October 22, 2021

Biden Administration Issues Federal Contractor Vaccine Mandate

What Happened?

On September 9, 2021, President Biden issued an Executive Order requiring employees of federal contractors and subcontractors to get vaccinated against COVID-19.  As part of the Administration’s effort to get as many individuals as possible vaccinated, the Executive Order is broadly drafted to require nearly every employee of businesses contracting with the federal government to be vaccinated or risk losing their federal contracts.  The Order directs the Safer Federal Workforce Task Force (“Task Force”) to issue guidance (the “Guidance”), which was released on September 24, 2021, to implement the Order.  On September 30, the Federal Acquisition Regulatory Council issued a contract clause requiring contractors and subcontractors at any tier to comply with the guidance published by the Task Force and recommended that federal agency acquisition offices exercise their authority to develop Federal Acquisition Regulation (“FAR”) deviation clauses implementing the Task Force’s guidance.  With the release of the Guidance and contract clause, employers must immediately be prepared to implement and comply with these requirements.

Why it Matters?

The Guidance applies to any contract or contract-like instrument with a federal agency or department (“covered contract”) and covers a prime contractor or subcontractor at any tier who is a party to a covered contract (“covered contractor”).  In turn, a “covered contractor employee” is any employee of a covered contractor working on or in connection with a covered contract.  The “in connection with” language is purposely broad and includes employees who are indirectly engaged in performing the specific work called for by the covered contract, such as human resources, billing, and legal review.

Covered contractor employees must be vaccinated no later than December 8, 2021 or by the first day of performance of a covered contract, option exercise, or renewed contract when a clause requiring compliance with the Guidance has been incorporated into a contract.

There are certain exceptions to the Guidance. The two most significant exceptions are contracts below the Simplified Acquisition Threshold, currently set at $250,000, and contracts or subcontracts for the manufacturing of products or for supplies.  However, the Guidance expressly states that in such contracts the contracting agency is “strongly encouraged” to include the contract clause implementing the Guidance and the discretion to do so rests entirely with the contracting agency.  This unilateral discretion and the clear aim of the Guidance, makes it highly likely that even these generally-exempted contracts will still require compliance with the Guidance.

Acceptable proof of fully vaccinated status is limited to digital or hard copies of an immunization record from a healthcare provider or pharmacy, a COVID-19 Vaccination Record Card, medical records documenting the vaccination, immunization records from a public health or state immunization information system, or other official documentation detailing the type of vaccine administered, date(s) of administration, and the name of the healthcare professional or clinic site that administered the vaccine.  An employee’s attestation of vaccination, proof of prior infection, or an antibody test are not sufficient proof of vaccination.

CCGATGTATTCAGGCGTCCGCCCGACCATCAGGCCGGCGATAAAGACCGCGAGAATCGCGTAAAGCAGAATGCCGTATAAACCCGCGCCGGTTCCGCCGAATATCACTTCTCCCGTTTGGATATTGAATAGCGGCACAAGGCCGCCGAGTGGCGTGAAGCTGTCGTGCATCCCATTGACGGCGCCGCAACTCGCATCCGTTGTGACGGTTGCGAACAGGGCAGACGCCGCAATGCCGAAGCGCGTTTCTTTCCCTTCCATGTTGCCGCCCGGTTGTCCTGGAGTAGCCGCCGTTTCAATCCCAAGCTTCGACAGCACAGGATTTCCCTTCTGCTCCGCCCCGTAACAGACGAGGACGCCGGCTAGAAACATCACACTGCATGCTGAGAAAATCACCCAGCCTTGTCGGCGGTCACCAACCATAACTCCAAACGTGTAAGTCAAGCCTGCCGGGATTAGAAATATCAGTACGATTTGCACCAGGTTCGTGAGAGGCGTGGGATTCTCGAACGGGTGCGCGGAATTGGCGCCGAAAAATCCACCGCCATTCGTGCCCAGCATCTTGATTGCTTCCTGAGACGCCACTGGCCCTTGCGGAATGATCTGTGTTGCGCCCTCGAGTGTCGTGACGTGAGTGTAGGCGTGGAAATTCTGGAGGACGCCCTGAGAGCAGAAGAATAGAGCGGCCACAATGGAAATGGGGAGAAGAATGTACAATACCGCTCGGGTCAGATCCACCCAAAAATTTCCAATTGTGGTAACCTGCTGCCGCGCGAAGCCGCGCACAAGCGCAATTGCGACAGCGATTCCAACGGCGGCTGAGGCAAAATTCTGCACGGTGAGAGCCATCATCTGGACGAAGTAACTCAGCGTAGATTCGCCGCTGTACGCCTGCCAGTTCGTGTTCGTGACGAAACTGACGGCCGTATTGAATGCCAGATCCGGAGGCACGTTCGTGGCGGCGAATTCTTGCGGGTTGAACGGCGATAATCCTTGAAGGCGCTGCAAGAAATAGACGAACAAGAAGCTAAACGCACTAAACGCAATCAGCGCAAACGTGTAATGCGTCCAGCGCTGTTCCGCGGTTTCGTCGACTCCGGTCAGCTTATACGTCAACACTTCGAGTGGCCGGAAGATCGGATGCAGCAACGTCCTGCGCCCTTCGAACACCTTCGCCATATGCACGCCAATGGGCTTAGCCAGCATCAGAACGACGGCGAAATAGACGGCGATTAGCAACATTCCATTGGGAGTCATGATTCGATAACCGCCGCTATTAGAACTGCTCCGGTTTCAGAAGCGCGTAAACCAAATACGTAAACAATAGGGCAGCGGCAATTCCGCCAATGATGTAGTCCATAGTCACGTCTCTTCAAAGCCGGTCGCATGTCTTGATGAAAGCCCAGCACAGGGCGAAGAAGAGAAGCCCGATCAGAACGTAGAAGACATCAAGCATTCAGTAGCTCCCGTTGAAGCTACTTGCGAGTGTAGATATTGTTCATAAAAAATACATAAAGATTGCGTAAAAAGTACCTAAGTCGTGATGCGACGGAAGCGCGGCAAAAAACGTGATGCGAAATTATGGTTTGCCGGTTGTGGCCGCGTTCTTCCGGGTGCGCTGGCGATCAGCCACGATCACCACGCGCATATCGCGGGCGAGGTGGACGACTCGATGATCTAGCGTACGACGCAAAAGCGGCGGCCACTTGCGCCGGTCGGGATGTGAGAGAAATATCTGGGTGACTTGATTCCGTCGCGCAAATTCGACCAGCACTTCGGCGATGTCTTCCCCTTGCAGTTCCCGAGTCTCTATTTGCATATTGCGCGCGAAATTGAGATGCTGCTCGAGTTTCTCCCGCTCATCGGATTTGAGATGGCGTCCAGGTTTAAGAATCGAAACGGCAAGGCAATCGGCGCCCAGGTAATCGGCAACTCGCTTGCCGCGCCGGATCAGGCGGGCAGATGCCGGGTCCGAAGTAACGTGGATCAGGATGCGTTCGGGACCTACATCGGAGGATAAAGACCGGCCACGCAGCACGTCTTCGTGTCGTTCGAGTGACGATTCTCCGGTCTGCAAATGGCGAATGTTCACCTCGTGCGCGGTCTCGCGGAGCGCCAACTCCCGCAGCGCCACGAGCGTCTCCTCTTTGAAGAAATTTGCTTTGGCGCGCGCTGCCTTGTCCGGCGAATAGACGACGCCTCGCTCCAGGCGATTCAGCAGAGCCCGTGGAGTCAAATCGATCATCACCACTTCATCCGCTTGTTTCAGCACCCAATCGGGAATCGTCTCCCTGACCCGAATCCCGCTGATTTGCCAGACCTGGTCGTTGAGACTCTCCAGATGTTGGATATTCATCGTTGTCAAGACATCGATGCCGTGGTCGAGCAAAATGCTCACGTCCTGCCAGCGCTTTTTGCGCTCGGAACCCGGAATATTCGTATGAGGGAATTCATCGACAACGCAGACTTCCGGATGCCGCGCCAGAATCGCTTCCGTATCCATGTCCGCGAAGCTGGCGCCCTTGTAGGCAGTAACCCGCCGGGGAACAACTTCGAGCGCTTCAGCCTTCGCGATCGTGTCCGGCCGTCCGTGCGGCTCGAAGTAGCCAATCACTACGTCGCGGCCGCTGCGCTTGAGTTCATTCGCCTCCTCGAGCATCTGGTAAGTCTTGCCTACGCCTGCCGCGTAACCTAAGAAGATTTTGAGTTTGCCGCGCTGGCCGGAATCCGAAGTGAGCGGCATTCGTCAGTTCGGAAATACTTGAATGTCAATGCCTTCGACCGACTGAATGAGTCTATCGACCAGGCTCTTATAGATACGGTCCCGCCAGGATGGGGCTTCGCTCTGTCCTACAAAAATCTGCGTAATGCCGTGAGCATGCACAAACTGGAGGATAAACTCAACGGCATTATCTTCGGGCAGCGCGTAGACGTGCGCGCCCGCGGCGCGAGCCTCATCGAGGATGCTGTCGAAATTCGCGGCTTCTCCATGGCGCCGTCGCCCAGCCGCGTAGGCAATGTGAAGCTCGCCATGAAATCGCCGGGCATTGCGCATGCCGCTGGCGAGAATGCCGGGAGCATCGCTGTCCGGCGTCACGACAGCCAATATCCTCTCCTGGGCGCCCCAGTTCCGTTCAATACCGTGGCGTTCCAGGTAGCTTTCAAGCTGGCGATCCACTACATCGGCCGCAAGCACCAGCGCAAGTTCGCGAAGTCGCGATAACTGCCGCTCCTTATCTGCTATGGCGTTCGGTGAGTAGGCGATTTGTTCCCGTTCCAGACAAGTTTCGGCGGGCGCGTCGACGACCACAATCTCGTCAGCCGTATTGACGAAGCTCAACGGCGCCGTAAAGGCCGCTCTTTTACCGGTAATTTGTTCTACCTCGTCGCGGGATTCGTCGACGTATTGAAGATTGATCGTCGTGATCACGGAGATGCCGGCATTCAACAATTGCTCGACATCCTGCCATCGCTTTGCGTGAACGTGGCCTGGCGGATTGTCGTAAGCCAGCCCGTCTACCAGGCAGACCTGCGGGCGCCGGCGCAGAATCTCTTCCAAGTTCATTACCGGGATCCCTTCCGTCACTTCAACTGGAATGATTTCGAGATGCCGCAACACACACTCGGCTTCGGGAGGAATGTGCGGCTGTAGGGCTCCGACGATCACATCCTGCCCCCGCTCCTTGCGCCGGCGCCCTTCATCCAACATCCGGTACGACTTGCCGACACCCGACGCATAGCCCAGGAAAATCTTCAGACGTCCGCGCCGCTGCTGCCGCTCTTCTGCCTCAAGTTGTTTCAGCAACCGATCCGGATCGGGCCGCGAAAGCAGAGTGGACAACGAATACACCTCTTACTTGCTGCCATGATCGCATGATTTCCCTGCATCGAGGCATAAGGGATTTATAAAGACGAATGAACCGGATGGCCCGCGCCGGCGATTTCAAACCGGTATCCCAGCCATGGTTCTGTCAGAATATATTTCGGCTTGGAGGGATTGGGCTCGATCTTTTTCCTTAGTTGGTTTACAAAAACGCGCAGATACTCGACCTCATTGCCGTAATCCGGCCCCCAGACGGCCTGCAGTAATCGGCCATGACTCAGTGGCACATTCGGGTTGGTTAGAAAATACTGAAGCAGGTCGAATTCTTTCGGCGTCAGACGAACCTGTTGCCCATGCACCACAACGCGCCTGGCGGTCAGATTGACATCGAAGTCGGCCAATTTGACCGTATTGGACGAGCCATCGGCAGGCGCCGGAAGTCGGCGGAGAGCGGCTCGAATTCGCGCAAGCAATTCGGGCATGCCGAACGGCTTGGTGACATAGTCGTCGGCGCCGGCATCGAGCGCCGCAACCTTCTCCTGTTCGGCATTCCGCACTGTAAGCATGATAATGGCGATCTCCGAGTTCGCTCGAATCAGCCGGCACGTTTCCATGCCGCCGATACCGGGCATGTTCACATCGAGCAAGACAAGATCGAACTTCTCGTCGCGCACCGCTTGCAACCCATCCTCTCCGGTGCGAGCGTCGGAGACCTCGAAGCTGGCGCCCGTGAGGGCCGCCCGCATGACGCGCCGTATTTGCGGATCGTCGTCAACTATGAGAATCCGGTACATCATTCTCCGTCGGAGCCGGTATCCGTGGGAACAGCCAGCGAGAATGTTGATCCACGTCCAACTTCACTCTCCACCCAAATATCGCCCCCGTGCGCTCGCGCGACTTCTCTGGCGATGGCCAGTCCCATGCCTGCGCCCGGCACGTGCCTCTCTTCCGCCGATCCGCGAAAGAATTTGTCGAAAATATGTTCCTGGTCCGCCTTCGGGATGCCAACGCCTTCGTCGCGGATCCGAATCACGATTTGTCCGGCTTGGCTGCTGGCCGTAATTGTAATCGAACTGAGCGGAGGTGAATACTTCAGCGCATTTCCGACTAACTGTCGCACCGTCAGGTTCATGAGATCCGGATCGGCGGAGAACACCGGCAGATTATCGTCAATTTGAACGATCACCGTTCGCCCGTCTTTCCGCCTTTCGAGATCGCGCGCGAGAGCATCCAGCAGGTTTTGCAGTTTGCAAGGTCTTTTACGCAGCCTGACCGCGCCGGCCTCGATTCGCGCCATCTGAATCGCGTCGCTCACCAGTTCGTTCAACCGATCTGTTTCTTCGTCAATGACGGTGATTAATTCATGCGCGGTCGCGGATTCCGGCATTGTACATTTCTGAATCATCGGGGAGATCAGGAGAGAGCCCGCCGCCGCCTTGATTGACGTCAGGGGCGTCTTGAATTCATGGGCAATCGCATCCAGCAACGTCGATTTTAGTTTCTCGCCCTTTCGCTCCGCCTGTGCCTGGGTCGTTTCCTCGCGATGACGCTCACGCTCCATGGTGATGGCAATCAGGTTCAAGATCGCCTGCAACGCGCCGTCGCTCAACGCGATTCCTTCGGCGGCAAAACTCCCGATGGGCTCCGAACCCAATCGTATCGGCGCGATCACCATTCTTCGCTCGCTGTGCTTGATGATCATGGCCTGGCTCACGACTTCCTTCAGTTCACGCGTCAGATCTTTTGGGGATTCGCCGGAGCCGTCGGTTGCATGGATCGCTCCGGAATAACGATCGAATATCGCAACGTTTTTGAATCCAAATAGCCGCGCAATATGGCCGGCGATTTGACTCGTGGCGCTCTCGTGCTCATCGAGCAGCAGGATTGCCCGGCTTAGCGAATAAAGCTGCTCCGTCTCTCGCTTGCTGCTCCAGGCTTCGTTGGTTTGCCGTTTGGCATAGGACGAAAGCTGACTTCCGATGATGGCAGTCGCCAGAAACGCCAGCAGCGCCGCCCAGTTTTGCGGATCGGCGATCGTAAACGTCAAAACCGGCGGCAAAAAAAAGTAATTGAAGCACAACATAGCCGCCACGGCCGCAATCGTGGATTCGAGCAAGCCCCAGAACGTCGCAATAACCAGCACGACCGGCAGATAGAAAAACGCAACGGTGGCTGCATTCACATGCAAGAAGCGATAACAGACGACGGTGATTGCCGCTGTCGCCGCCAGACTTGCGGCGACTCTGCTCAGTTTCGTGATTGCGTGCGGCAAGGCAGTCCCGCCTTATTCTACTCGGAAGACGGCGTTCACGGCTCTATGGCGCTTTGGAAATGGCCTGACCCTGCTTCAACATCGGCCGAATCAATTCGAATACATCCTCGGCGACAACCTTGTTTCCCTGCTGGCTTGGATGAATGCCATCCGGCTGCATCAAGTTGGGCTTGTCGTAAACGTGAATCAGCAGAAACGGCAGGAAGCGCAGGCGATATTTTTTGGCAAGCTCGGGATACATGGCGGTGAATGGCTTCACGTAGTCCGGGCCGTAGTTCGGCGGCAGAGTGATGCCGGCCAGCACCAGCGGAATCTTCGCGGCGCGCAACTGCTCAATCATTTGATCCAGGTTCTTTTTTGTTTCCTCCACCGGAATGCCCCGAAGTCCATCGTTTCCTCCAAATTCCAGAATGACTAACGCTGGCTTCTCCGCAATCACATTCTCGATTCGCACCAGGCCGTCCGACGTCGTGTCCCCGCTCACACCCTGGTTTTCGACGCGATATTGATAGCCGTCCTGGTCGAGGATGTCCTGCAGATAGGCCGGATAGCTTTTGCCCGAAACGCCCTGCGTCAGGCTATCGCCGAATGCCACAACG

Although there is no testing alternative in the Guidance, employees may still seek an accommodation based on a disability and/or medical condition or a sincerely held religious belief.  Employers should maintain and engage in their usual interactive process and reasonable accommodation procedures when faced with such a request and should, ideally, involve employment counsel.

Finally, and in addition to the vaccine requirements, the Guidance also requires that covered contractors ensure that all individuals, including covered employees and visitors, comply with published CDC guidance for masking and social distancing at covered contractor workplaces.

What you Should do Now?

Covered contractors should designate their COVID-19 workplace safety monitor and continually check for updated guidance, FAQs and contract clauses released by the Task Force.  Employers should then evaluate their worksites and operations to determine which workplaces and employees are covered by the Guidance and implement policies and procedures to ensure their compliance. All compliance efforts should be documented and done in conjunction with experienced employment counsel.  HLS’s Employment Practice Group has extensive experience in assisting government contractors prepare for and comply with the Guidance and upcoming enforcement.